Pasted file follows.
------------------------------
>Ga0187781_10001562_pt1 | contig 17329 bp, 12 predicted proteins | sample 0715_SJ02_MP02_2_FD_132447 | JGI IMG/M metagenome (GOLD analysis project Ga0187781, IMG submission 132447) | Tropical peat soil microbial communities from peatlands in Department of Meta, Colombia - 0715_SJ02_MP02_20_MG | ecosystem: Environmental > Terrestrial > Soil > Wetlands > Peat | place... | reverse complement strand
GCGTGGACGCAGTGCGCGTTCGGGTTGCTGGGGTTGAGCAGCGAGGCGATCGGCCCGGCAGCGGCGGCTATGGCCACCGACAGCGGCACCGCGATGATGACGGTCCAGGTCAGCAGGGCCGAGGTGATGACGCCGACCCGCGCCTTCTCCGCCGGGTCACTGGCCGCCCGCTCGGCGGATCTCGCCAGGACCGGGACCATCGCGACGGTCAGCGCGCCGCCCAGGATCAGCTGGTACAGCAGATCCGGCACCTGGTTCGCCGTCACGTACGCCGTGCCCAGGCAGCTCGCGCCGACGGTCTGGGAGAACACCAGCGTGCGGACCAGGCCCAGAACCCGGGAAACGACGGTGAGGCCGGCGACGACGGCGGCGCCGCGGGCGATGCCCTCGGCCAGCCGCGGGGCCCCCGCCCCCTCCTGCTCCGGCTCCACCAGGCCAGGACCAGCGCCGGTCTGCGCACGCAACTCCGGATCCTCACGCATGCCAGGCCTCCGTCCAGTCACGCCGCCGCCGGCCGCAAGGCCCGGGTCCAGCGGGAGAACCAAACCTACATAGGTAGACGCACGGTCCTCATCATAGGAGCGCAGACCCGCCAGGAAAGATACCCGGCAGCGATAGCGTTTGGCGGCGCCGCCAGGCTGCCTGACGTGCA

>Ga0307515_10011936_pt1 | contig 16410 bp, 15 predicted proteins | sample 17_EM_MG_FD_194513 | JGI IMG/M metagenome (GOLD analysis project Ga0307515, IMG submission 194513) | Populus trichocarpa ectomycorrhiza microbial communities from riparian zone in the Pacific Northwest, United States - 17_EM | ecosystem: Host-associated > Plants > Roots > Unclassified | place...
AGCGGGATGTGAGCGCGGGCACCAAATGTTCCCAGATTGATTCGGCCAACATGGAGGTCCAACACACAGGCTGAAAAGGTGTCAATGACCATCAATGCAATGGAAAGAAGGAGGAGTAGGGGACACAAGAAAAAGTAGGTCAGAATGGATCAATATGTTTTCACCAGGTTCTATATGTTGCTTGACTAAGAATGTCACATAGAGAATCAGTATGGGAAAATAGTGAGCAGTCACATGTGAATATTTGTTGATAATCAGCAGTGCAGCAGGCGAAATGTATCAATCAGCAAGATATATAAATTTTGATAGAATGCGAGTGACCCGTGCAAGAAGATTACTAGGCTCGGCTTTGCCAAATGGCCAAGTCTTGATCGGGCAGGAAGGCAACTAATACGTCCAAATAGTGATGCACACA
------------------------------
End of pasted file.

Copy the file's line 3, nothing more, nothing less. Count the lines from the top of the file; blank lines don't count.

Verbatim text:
>Ga0307515_10011936_pt1 | contig 16410 bp, 15 predicted proteins | sample 17_EM_MG_FD_194513 | JGI IMG/M metagenome (GOLD analysis project Ga0307515, IMG submission 194513) | Populus trichocarpa ectomycorrhiza microbial communities from riparian zone in the Pacific Northwest, United States - 17_EM | ecosystem: Host-associated > Plants > Roots > Unclassified | place...